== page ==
Saturday, October 10, 2015

“Death doesn’t come like it does in the movies:” What my mother’s last days taught me about our right to die -

Rebecca Lanning writes about the "terminal agitation" her mother suffered in her last days.

"When my friends ask how I’m doing, I say, “I am full of grilief.” Grief for what my mom endured. Relief that it’s finally over. Grilief.....

Before Mom’s cancer took her down the “difficult road,” my sisters and I had never given assisted dying much thought. If I’d heard about a proposal to give doctors the right to prescribe lethal doses of painkillers to terminally ill patients with less than six months to live, I wouldn’t have opposed it, but I might not have considered it an essential and deeply humane piece of legislation, as I do now. I still recognize the medical and religious reasons many hold for opposing it, but having watched someone I love suffer at the end the way my mother did, I could not in good conscience feel anything but gratitude toward this measure. We don’t know if Mom would have wanted a physician-assisted death if it had been available in our state. But watching her die — knowing that there are so many others out there who suffered longer and without hospice support — made us wish that everyone at least had the option.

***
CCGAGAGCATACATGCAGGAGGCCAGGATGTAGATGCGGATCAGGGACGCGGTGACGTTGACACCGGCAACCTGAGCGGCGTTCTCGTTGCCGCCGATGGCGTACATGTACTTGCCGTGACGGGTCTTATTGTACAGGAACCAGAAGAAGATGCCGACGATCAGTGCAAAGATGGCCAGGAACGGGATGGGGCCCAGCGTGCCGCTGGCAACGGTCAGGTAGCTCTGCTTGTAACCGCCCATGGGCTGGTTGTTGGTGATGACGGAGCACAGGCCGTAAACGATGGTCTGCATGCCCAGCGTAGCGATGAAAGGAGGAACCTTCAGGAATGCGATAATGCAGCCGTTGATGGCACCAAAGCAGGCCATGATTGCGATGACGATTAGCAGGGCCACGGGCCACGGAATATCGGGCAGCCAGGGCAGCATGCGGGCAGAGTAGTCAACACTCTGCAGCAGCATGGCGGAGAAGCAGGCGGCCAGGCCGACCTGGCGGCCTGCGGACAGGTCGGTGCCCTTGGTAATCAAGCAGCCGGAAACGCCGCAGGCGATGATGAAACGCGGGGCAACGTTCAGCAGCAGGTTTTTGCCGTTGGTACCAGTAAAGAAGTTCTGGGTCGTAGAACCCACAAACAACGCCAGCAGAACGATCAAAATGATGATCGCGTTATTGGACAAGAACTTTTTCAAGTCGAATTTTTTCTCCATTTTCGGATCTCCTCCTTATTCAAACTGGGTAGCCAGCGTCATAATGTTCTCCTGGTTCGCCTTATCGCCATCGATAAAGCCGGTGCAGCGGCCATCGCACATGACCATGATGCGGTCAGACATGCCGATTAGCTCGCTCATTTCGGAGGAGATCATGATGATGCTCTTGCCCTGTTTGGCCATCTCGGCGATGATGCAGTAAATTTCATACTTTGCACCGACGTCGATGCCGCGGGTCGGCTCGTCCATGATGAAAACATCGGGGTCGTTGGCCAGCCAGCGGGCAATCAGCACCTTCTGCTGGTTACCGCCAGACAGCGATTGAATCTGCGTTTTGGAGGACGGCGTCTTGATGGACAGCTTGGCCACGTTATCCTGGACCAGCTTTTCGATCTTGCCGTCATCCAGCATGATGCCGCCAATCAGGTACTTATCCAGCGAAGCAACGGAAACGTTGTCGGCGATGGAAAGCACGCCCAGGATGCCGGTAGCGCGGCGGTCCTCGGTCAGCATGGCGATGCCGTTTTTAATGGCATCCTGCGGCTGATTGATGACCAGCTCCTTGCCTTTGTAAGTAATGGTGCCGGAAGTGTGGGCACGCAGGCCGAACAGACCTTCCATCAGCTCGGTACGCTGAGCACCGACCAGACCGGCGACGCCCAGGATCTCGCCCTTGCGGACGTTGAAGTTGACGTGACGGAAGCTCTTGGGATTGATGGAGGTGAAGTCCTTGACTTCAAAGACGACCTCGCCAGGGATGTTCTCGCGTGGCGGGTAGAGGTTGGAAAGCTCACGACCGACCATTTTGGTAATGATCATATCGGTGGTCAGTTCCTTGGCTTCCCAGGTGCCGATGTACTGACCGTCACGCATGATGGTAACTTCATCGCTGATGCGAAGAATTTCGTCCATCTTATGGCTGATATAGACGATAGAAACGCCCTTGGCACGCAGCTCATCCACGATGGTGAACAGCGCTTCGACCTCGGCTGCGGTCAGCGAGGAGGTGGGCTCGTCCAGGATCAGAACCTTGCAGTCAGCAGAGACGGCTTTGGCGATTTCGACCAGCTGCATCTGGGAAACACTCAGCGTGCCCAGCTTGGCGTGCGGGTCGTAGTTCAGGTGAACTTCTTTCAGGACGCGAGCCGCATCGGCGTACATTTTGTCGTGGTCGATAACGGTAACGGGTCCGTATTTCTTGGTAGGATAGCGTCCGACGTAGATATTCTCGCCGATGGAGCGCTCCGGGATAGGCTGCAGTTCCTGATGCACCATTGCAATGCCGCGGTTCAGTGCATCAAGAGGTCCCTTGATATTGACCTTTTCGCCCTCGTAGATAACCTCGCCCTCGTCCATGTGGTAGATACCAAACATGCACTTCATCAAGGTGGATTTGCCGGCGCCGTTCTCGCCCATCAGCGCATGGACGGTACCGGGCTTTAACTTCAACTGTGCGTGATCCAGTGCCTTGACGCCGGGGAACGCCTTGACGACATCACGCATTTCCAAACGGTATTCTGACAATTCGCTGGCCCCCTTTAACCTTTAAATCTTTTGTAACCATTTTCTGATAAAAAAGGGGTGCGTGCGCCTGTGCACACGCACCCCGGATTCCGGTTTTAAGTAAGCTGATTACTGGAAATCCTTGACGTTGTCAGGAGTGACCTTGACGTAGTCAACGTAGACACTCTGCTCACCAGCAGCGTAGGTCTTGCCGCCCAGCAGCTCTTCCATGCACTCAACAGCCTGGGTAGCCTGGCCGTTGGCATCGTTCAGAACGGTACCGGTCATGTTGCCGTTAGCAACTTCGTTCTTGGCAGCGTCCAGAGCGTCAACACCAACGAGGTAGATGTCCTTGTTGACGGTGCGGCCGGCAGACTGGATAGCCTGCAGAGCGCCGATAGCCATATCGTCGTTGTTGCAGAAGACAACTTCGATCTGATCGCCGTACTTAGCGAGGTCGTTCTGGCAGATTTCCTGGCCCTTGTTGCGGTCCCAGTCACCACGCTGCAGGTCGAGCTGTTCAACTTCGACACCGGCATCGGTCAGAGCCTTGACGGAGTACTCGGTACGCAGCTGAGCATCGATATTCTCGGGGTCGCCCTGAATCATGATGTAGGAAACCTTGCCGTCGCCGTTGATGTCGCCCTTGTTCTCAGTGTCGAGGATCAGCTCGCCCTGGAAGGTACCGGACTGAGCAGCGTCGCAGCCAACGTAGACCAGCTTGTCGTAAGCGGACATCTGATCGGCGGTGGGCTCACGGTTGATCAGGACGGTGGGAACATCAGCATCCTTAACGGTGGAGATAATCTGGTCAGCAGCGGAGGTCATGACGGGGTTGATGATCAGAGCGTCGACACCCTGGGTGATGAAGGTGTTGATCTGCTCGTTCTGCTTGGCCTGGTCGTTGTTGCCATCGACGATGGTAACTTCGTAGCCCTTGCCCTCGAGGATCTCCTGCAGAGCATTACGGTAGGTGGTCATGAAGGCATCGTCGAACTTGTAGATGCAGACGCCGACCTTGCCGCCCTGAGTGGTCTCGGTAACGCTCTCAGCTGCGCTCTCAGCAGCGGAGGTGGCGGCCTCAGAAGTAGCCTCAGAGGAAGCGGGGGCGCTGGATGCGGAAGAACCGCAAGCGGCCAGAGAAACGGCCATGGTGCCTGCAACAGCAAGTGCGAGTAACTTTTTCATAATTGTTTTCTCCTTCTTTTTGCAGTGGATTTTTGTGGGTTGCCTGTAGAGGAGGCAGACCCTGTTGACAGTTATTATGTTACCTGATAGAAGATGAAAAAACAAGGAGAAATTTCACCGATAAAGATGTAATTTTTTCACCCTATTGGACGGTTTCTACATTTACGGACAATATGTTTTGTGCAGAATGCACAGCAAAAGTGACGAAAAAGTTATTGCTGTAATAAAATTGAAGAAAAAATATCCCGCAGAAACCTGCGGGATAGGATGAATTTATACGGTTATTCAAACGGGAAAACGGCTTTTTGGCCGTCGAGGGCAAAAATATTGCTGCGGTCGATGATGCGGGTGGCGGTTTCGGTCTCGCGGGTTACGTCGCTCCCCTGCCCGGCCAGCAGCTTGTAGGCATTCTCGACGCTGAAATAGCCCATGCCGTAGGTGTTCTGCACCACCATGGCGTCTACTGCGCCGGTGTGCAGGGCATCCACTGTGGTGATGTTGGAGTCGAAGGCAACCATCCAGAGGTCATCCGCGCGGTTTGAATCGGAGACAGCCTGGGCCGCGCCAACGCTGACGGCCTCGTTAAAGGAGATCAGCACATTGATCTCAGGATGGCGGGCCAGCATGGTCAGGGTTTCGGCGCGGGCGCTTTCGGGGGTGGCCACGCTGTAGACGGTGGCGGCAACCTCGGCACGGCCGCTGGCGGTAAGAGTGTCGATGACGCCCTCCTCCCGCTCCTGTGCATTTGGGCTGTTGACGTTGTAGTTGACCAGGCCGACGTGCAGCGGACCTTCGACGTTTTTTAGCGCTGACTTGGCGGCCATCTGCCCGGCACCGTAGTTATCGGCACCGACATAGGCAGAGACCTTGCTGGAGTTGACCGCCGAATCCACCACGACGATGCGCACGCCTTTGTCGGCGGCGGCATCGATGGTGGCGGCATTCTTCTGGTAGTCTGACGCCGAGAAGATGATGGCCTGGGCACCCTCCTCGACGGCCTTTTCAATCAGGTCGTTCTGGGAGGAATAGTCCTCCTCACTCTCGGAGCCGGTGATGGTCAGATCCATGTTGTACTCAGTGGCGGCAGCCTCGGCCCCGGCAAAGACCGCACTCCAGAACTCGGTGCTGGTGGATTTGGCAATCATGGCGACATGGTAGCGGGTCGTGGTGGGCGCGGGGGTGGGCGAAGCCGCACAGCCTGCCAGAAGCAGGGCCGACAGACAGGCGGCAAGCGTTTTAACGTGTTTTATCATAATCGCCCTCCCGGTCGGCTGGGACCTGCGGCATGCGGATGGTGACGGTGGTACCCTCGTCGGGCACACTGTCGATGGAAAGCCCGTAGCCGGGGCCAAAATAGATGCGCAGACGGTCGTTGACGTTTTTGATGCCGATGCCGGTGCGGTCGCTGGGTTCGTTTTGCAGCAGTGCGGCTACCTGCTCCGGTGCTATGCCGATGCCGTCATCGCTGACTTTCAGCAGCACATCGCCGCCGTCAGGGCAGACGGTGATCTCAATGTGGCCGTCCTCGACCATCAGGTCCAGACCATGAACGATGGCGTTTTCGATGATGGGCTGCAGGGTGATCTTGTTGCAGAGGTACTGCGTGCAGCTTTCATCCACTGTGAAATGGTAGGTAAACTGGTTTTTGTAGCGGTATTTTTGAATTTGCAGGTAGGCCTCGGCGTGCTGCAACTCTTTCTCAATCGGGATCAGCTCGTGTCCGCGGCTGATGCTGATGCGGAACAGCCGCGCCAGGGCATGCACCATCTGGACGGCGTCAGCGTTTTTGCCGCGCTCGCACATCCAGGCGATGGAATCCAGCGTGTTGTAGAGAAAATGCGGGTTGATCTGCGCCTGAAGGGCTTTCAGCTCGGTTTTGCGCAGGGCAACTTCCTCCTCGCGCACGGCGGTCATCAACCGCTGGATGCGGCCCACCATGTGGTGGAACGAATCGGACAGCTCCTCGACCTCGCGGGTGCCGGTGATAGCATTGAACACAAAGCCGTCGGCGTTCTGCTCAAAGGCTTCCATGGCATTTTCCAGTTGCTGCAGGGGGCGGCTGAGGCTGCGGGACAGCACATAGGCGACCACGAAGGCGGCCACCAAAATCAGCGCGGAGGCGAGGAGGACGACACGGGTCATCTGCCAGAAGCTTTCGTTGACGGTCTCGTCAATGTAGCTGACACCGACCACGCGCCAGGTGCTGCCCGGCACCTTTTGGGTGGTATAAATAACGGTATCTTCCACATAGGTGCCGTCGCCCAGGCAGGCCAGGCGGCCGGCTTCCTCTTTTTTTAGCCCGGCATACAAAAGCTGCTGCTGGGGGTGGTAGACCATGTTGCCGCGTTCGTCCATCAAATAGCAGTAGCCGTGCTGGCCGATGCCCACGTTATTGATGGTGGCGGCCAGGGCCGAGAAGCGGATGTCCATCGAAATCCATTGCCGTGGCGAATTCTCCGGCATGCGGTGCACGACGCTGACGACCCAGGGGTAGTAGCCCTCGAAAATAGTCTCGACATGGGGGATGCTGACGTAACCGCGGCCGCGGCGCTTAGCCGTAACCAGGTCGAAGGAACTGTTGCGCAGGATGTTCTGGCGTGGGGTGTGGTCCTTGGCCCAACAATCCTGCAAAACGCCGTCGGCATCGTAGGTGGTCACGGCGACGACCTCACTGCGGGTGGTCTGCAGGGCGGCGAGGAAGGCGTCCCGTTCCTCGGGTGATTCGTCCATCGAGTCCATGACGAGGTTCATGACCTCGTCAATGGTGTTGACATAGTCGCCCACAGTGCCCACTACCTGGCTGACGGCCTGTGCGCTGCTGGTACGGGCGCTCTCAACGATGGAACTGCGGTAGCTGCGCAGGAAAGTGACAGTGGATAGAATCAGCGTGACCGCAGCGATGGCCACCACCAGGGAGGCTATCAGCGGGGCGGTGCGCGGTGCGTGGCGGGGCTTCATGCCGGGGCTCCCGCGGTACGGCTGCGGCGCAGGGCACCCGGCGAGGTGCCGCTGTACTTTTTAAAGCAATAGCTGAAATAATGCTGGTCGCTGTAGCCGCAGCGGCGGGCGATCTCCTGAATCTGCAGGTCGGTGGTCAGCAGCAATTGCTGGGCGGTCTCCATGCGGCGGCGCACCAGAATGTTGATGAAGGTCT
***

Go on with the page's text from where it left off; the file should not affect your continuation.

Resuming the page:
One of the great accomplishments of 21st-century medicine is our ability to mitigate and abbreviate pain, to spare patients needless anguish. When we were caring for Mom at home, a hospice nurse brought us a “comfort pack” of medications, which we stored in the refrigerator and used to ease her pain, delirium and anxiety — common symptoms in terminally ill patients. Once she was taken to the hospice facility, the nurses administered these medications under a doctor’s supervision. But because her symptoms were constantly shifting and magnifying, the dosages changed too, and it soon became impossible for my family to distinguish which of Mom’s symptoms were due to the disease process and which were due to side effects of the meds. We agonized over her agony, and I wondered why, if there were medications available to “cure” Mom, to completely eliminate her suffering and transport her with love to her ultimate destination, should she not have the right to that medication if she wanted it? Having watched what she went through, I would certainly want it for myself.

Everyone knows that death is inevitable, but we don’t spend enough time talking about the reality of it. Death doesn’t come like it does in the movies. You don’t always say something profound, close your eyes, and drift away. Death can be protracted, ugly and painful, and we can’t remove grief from the process of dying and letting loved ones go. But surely we can pass laws to give people the option to die without suffering needlessly."

“Death doesn’t come like it does in the movies:” What my mother’s last days taught me about our right to die -

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